In my Lucky 13 post, I featured Cicindela limbata (sandy tiger beetle) from north of Grand Island, near the easternmost edge of the Nebraska Sandhills. This species is restricted to dry sand blow out and dune habitats away from water, thus its distribution in Nebraska largely coincides with that of the Sandhills themselves. Nebraska populations are assigned to the nominate subspecies, which is characterized by extensively developed white maculations on the elytra, with the sutural area and small discal markings metallic green or blue. The whitish areas on the elytra and dense pilosity on the undersurface, along with their habit of digging into the sand during the midday hours, are obvious adaptations for reflecting heat and avoiding the high temperatures that occur in their white sand habitats. In the more eastern areas of the Sandhills, the green sutural areas of the elytra are suffused with a reddish cast (see this photo in Lucky 13), while in populations further to the west no such reddish suffusion is seen. The individual featured in these two photos was found in the western Sandhills (near Hyannis) and is one of the individuals that I dug from their midday burrows (see Sand Hills Success). Had I not been clued into this behavior when I visited this site, I would have left with only the single individual that was seen at the surface. That individual was captured immediately, and further searching for active adults to take photographs of were unsuccessful – until I started digging, that is. Unfortunately, adults that have just been caught or dug out of their burrows aren’t the most cooperative photography subjects, so one of them was kept alive and placed in a terrarium upon my return to St. Louis. (These photos were taken about a week after I returned, and the individual lived for another seven weeks on a diet of 3rd instar fall armyworm and black cutworm larvae. I eventually trained it to grab larvae directly from the forceps – very entertaining indeed! Also, while these photos from the terrarium confines are adequate for illustrating the species, I think they still lack that undefinable spark that is caputured in true field photographs with unmanipulated individuals – compare to this photo).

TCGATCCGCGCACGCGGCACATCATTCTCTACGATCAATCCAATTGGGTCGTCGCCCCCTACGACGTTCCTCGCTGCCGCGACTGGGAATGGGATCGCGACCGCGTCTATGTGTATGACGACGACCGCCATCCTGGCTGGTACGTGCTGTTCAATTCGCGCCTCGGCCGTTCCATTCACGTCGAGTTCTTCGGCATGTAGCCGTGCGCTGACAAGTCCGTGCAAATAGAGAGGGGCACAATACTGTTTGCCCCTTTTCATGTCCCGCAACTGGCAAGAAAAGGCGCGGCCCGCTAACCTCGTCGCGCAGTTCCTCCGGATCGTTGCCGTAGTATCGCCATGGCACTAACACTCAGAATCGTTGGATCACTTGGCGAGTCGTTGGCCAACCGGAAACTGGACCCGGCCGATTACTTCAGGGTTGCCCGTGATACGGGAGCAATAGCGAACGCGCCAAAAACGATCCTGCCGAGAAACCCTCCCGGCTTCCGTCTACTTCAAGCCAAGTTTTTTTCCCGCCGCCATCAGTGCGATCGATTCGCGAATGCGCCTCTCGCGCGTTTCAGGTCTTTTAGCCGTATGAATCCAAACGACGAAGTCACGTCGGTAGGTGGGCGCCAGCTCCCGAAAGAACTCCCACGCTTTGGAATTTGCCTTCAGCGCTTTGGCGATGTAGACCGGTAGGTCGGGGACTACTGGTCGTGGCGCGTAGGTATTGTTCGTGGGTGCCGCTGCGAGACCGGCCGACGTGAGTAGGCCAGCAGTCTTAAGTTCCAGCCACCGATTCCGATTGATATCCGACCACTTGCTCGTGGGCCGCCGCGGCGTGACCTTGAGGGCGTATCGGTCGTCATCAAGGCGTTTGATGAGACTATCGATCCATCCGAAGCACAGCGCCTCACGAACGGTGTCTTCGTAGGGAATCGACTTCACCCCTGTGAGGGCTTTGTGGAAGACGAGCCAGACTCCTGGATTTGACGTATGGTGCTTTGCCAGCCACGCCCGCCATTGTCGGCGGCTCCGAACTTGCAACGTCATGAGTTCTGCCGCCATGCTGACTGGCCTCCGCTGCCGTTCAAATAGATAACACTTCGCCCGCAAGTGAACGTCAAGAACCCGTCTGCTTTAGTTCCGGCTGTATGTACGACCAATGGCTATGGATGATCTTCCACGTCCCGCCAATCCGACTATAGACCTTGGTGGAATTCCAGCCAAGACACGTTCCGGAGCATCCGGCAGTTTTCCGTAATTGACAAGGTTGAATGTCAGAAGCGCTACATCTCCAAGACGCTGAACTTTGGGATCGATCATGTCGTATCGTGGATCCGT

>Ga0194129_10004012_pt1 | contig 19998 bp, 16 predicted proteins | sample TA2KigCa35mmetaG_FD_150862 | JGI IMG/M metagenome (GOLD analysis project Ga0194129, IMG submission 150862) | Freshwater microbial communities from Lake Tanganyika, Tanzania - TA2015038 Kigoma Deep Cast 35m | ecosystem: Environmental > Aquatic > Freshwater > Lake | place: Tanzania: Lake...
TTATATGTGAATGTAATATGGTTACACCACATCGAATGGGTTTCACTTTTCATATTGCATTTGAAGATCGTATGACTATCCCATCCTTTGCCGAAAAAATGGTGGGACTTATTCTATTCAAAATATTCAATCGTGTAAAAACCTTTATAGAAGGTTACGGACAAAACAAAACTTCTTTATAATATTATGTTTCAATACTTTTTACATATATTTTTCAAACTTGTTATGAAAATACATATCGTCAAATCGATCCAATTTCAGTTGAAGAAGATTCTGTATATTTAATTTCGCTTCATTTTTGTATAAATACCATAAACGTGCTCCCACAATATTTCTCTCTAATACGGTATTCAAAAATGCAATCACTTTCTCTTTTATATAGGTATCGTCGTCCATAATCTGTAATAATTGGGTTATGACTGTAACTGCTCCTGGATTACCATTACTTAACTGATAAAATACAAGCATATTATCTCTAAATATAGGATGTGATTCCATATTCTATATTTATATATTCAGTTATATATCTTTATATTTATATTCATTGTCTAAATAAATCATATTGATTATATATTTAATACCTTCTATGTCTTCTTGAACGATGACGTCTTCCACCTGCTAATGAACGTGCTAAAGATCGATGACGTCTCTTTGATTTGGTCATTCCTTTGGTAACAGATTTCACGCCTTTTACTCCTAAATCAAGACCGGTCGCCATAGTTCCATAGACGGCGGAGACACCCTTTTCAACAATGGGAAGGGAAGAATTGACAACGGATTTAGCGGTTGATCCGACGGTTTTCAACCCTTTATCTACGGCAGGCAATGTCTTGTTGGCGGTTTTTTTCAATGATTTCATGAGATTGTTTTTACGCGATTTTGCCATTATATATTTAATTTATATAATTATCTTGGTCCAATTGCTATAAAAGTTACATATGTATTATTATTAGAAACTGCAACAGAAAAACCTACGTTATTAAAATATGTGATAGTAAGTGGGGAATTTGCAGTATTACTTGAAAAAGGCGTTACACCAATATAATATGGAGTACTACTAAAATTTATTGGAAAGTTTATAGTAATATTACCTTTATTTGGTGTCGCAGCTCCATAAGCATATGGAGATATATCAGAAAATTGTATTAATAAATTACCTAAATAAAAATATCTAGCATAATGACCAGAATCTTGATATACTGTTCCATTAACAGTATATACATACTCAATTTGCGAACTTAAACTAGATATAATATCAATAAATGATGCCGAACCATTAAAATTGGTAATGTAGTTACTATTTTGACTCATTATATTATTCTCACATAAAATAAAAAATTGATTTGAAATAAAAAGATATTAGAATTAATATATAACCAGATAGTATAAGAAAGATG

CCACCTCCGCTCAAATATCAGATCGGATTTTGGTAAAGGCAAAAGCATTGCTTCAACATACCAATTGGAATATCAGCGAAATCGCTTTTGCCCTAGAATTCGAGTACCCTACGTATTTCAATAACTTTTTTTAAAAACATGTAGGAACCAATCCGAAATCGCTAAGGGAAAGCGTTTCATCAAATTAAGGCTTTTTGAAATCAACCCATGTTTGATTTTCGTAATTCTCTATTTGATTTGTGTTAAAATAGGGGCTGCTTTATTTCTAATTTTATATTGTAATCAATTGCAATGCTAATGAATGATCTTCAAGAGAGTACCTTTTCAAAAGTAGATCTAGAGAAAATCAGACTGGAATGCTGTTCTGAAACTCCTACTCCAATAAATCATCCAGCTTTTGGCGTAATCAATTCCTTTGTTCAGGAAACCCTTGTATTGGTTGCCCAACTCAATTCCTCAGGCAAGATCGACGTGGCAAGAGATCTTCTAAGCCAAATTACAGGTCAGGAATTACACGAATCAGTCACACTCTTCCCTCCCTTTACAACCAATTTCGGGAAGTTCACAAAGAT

Cicindela limbata, with its five recognized subspecies1, has one of the more interesting distributions of North American species (see Pearson et al. 2006). In the main area of distribution, the southernmost populations, distributed through most of Nebraska and adjacent areas of Wyoming and South Dakota, are considered nominotypical. A distributional gap to the north separates these populations from subspecies nympha, which occurs in sand habitats of northern Montana and North Dakota and further northward into the Canadian Prairie Provinces. Individuals from these populations exhibit even greater development of the white maculations but darker intervening areas. Another distributional gap separates nympha from subspecies hyperborea, which (as its name suggests) occurs even further north in open sand habitats in the pine and poplar forests of northern Alberta and Saskatchewan and adjacent areas of the Northwest Territories. Subspecies hyperborea is characterized by its greatly reduced white maculations (thus, exhibiting expanded dark areas) and overall smaller size, both of which may be regarded as heat conservation adaptations for the far boreal climate in which it lives.